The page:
Our clients have undoubtedly changed, and we have adapted through necessity. From offshore projects for oil and gas companies, we also work with the main contractors as well as shipyards and the ship-owners offering services to oil companies, who also need design and support. In terms of operations, we have been involved in many different projects, from fixed platforms to drilling and production floating units and special vessels for offshore operations. We also operate very internationally, with projects in Turkey, Mexico and West Africa, for instance.

Given your international presence, how would you say Spanish companies are viewed internationally?

I believe it is well accepted that Spanish engineers are valuable assets. We are a very tough bunch. Having personally earned an engineering degree at ETSIN in Madrid and a Masters in Ocean Engineering from the Massachusetts Institute of Technology (MIT), I can say that it was much harder to obtain my Spanish degree than my MIT degree! It is not a comment on which is more worthwhile, but there was just an unbelievable amount of work required by the Spanish degree. All Spanish engineers are survivors of that tough system.

Till the last crisis, the Spanish companies were not very much interested in working abroad, but it has changed a lot, as our economy will not need so many developments anymore, that heated up all economic sectors.

All Spanish companies are competing worldwide and our engineers and their background are our main asset.

For Seaplace in addition to support the Spanish shipyards in all kind of projects, either foreign or Spanish flag, we collaborate for foreign shipowners and shipyards. In countries like Mexico, we could offer them our expertise, with Spanish speaking engineers and competitive prices. To sum up, our strong points would be engineering expertise, connections, cultural fit as well as a competitive value offering. That said, it is not always easy for a smaller company like ours to win the confidence of large companies.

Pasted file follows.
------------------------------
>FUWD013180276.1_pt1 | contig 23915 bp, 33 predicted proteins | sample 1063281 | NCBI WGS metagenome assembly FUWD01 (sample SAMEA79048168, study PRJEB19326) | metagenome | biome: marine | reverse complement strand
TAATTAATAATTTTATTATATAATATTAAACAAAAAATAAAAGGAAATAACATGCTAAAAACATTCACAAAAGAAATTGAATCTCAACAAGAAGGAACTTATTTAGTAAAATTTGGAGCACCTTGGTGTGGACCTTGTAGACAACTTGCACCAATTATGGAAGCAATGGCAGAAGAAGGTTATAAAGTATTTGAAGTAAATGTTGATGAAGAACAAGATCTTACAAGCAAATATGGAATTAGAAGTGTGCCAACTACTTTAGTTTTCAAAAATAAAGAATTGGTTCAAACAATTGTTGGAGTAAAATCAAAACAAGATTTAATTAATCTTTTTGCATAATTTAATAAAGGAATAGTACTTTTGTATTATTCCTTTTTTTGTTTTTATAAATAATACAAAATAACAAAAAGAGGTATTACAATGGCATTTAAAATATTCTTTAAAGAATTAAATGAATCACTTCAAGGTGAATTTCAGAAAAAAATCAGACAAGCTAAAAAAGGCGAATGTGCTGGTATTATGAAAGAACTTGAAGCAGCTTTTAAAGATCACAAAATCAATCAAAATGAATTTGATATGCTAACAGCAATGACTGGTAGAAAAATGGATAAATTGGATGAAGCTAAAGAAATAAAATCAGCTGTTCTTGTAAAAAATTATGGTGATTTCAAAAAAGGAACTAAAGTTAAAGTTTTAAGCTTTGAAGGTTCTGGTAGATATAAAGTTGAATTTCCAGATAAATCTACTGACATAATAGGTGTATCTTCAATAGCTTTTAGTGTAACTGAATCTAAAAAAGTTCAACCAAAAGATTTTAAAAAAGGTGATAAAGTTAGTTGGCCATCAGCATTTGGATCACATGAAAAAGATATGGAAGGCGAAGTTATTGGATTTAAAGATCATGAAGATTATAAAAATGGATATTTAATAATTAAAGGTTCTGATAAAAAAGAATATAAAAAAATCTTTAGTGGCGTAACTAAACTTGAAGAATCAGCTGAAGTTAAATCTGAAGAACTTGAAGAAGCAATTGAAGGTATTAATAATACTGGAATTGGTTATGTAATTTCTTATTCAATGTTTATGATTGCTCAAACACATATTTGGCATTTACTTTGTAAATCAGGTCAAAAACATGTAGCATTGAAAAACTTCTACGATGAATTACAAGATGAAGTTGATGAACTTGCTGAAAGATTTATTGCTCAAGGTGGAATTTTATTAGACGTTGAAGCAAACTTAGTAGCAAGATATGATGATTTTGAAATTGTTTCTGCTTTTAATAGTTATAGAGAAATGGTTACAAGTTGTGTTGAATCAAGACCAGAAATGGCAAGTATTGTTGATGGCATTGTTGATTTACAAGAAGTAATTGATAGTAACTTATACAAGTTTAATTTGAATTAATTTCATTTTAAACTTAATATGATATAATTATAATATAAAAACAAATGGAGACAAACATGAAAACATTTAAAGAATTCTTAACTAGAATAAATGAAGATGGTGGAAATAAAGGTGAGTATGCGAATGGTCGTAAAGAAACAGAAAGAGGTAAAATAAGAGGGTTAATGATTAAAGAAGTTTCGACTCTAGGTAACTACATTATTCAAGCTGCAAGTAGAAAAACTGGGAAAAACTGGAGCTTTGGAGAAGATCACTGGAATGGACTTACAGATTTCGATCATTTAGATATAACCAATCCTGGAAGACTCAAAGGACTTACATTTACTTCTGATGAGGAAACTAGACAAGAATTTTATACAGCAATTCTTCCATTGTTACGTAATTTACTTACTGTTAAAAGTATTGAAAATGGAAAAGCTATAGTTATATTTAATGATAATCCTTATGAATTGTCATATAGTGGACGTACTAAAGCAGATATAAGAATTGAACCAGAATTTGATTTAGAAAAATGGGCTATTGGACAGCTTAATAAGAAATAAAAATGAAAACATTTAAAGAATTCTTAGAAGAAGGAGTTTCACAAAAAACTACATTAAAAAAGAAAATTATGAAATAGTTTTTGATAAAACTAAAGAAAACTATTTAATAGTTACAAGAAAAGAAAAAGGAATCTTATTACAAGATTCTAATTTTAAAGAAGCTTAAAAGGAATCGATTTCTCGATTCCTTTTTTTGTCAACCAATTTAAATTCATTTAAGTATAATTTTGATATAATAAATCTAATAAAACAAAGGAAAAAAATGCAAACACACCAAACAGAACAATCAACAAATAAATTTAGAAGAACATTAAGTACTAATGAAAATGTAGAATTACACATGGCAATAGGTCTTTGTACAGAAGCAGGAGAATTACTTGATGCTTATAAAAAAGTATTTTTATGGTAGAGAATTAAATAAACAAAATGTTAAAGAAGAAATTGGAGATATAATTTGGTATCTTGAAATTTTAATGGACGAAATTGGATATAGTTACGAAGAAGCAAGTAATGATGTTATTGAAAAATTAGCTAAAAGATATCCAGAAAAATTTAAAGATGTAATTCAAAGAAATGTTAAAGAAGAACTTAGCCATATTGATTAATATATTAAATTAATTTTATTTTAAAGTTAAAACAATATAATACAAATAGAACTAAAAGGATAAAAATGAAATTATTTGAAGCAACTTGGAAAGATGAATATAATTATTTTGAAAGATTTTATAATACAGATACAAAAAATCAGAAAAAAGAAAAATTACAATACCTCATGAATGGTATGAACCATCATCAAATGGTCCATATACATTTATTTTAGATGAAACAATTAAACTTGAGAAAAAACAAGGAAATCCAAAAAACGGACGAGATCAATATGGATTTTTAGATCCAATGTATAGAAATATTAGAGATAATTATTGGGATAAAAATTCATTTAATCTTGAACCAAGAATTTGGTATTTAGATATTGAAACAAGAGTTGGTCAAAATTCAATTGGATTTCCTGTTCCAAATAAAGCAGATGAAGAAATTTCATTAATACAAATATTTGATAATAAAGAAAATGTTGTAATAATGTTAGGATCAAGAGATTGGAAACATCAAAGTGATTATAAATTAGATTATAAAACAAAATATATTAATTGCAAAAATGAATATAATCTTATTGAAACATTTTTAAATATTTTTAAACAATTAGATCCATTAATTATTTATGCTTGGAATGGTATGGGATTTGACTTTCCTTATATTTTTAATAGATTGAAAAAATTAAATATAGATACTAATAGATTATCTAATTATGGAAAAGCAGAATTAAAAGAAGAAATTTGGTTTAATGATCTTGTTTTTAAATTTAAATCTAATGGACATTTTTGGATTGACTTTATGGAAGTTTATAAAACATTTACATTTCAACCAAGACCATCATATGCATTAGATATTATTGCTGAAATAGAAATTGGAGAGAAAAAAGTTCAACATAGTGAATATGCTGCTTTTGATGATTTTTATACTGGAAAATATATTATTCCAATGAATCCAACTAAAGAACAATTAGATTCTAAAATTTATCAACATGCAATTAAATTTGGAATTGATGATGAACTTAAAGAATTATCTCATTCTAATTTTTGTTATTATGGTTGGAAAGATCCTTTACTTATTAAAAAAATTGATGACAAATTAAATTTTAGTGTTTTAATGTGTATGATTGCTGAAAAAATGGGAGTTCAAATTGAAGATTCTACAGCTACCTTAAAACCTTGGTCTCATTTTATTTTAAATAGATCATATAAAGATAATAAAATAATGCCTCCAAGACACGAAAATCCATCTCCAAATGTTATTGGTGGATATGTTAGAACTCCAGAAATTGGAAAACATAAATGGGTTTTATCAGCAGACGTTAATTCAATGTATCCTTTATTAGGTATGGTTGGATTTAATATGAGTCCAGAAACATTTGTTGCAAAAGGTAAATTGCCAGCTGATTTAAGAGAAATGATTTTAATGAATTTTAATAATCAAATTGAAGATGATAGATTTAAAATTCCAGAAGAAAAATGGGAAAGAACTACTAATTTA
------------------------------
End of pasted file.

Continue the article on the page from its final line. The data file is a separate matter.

What proportion of your projects are inside Spain and what proportion outside?

Firstly, even if we work on projects in Spain, the finished products are exported as there is minimal oil and gas production in Spain. Spain was very lucky to have its first production in 1971 in Mediterranean waters, then the first FPSO in the world operating in 1976, also in Mediterranean waters, as well as the Casablanca fields in the late-1970s and so on. We are now connecting some marginal fields to Casablanca while the Poseidon gas fields in the Gulf of Cadiz are now being used for storage. But there have been no new major developments since and our offshore oil and gas industry is non-existent.

Currently, we are making extensive preparations for future contracts and projects, particularly now that Repsol is extending the life of some of their assets and dismantling others, that we would quite like to be involved in. CEPSA also has some projects in the Far East we are looking at. The offshore market is recovering, slowly but surely. While the oil price is not at USD 100 yet, in euro equivalent it is almost at 70, which is a good figure to restart industry activity.

The auxiliary offshore vessels are recovering at an even slower pace. There are a huge number of vessels idling globally at the moment, so there is oversupply, but the fact is that a significant percentage of those are too old for use. After three years of laying down, many of them would not be able to return to work so I expect the industry globally will need new vessels in a few years’ time.